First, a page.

The NFL has been unable to get certain owners to not spout off nonsense about the link between football and Chronic Traumatic Encephelopathy. The good news is that the league now has a sufficiently compelling reason for telling the members to quit putting their feet in their mouths regarding CTE.
The bad news is that the impetus is coming in the former of a new class-action lawsuit filed by former NFL defensive end Tracy Scroggins.
The lawsuit, filed in the U.S. District Court for the Southern District of Florida, draws heavily upon the recent admission by NFL executive V.P. of player health and safety Jeff Miller linking football and CTE. It also seizes upon both prongs of last week’s controversial New York Times story attacking the NFL both for shoddy concussion research from 1996 through 2001 and for various ties to the tobacco industry.
The lawsuit focuses in part on the period from the 1970s through 1990s, when players were being “coached, trained and motivated to use all portions of their helmets to block, tackle, butt, spear, ram and/or injure opposing players by hitting their helmeted heads . . . . despite the [NFL’s] awareness that this practice was causing an increased risk in repeated head trauma.”
Scroggins, through various legal claims, proposes representation of a class of all current or former players who have been “preliminary diagnosed with [CTE],” and the lawsuit contends that UCLA researchers have detected CTE, on a preliminary basis, in various living players. (This is apparently a reference to the technology that launched Taumark, a company the FDA essentially shut down.)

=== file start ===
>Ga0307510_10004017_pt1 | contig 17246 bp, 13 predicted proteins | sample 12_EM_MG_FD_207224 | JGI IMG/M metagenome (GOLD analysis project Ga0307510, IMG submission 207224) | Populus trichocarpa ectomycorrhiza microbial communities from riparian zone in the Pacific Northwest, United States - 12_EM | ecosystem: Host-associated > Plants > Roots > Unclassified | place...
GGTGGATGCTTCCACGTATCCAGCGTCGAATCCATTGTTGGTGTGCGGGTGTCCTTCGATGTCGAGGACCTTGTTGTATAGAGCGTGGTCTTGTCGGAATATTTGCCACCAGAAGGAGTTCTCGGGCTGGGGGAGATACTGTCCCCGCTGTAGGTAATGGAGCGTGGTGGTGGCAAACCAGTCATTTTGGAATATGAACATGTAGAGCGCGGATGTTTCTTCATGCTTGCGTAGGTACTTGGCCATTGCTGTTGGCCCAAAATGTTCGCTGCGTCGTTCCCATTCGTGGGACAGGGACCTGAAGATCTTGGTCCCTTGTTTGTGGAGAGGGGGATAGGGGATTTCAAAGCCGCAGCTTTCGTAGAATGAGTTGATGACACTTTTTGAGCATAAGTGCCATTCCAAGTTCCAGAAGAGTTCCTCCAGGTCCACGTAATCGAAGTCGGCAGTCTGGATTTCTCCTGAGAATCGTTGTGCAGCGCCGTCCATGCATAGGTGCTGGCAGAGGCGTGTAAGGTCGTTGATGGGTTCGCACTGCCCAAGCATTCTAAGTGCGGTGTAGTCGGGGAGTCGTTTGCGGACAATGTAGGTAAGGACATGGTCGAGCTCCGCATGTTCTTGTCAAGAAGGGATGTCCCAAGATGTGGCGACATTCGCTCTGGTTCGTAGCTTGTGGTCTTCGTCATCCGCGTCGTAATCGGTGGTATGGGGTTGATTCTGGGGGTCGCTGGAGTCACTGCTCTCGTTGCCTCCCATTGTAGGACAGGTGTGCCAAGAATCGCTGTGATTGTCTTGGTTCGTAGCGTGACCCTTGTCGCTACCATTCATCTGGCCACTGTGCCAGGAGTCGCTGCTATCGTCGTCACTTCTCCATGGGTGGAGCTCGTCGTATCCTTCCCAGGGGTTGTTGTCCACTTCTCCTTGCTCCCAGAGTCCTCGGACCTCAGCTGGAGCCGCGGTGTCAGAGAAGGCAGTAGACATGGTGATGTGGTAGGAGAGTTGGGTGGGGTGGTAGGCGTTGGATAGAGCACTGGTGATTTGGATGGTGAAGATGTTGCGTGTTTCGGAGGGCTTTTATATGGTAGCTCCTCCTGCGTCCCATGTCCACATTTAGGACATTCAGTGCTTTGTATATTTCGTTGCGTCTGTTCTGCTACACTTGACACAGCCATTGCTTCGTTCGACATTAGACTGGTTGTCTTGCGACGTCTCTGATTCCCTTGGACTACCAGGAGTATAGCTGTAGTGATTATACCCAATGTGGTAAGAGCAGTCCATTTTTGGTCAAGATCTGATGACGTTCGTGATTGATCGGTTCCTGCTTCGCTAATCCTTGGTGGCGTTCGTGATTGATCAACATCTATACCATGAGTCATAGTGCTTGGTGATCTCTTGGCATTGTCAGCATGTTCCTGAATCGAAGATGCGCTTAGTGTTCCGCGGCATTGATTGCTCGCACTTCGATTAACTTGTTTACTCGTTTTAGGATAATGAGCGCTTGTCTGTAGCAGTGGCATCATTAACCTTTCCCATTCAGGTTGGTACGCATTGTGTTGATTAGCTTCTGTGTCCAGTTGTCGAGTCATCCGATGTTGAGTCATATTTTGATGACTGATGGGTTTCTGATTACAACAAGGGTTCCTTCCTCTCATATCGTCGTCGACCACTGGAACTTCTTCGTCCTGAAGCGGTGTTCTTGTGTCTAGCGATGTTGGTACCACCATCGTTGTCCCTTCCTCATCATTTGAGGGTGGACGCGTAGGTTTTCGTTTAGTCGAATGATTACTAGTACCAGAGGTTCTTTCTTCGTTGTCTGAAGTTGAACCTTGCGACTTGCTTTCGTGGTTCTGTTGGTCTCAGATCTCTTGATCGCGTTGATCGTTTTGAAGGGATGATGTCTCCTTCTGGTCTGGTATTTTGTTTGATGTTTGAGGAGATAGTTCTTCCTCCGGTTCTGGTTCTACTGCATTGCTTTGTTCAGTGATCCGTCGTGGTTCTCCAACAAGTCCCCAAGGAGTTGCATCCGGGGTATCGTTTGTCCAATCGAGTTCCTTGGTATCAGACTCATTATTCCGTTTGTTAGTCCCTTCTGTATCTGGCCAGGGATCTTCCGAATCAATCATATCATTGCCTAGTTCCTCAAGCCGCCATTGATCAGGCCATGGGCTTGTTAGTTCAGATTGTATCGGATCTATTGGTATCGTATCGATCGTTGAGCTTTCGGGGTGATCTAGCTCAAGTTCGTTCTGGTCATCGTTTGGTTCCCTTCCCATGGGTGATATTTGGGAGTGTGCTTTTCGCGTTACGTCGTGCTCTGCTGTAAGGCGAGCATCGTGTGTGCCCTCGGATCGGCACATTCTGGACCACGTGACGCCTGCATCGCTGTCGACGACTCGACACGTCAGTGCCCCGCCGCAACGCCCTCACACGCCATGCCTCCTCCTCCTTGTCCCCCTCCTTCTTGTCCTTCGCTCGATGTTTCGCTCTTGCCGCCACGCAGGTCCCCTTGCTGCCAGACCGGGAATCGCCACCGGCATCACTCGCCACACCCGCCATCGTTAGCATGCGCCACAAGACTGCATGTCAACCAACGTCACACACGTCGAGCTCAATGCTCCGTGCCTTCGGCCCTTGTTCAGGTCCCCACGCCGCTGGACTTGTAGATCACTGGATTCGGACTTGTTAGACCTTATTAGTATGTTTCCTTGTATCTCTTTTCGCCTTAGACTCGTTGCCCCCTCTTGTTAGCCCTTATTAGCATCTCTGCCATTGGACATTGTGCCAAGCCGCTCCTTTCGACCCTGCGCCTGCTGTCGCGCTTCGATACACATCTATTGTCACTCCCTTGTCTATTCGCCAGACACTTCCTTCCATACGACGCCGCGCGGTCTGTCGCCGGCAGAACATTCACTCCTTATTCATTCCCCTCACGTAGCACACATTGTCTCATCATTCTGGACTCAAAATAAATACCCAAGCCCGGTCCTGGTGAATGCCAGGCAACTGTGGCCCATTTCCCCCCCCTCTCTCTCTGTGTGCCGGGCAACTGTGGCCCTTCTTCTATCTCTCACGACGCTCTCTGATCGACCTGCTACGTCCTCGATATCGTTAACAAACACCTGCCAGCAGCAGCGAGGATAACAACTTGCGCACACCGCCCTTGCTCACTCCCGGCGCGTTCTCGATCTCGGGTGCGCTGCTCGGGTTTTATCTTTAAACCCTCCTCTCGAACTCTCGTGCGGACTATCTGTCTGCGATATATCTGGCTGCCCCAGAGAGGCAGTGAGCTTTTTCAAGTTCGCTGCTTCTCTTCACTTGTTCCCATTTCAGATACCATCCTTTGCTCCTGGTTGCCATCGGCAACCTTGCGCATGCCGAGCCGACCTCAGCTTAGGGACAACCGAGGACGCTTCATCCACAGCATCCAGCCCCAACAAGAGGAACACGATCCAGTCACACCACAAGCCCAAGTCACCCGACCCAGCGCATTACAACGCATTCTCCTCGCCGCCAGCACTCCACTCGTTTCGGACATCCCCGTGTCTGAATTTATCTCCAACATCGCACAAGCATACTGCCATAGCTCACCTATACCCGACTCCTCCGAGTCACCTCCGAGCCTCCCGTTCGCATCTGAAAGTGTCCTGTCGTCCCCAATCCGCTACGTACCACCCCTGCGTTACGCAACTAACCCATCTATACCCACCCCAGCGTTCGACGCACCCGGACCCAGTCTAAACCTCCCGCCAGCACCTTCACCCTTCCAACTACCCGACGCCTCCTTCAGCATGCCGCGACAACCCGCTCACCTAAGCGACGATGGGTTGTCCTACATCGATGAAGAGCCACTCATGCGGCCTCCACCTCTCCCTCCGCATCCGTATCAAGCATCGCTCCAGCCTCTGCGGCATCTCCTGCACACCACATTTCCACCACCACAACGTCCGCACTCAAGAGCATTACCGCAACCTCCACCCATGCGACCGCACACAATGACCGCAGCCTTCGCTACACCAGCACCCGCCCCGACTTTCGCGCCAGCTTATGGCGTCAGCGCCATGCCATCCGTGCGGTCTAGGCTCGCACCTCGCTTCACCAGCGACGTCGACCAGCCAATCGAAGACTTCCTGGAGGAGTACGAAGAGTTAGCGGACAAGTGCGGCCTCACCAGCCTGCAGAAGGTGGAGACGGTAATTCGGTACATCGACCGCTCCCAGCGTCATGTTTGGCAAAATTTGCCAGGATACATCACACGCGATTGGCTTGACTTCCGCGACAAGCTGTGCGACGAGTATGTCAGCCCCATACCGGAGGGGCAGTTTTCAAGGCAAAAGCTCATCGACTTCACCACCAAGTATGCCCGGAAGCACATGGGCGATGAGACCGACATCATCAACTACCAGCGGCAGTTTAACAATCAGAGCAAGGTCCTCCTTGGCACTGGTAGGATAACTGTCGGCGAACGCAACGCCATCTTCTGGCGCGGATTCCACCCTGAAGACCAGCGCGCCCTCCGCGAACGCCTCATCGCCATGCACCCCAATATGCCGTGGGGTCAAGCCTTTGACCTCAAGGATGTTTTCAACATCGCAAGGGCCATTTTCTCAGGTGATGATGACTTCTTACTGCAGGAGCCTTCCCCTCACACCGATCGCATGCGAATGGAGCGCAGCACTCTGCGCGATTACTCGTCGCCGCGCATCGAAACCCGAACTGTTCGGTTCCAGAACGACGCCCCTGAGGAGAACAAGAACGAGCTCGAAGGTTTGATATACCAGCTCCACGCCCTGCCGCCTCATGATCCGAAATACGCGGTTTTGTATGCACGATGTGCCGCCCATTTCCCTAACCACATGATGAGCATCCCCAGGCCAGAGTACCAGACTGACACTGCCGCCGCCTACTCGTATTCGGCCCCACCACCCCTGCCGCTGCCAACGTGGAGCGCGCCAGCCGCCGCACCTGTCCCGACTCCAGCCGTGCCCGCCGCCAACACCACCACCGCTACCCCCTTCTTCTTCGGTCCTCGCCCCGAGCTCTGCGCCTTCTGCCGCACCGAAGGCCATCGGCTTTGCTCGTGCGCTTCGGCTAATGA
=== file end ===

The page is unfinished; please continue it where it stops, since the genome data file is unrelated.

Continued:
The lawsuit claims that the NFL illegally concealed the true risks of playing football, that the NFL illegally conspired with teams and/or independent contractors who discounted and rejected the link between head trauma and long-term health effects, that the NFL negligently failed to properly “supervise, regulate, monitor and provide reasonable and appropriate rules to minimize the risk of injury to players,” that the NFL violated the civil RICO laws by engaging in a “pattern of racketeering” as it relates to the concealment of information about the risks of head trauma, and that all players who have suffered head trauma should have lifetime medical monitoring for the cognitive consequences of those injuries.
The league will surely mount an aggressive defense, from trying to include the case in the pending concussion settlement to arguing that the labor deal between the NFL and the NFL Players Associations preempts all claims to pointing out, if the case would ever go to trial, that thousands of players would have still played pro football even if they had known all of the associated risks.
Still, the mere existence of the lawsuit is the most tangible evidence yet of the consequences of recent developments that seemingly had no impact on legal issues given the concussion settlement.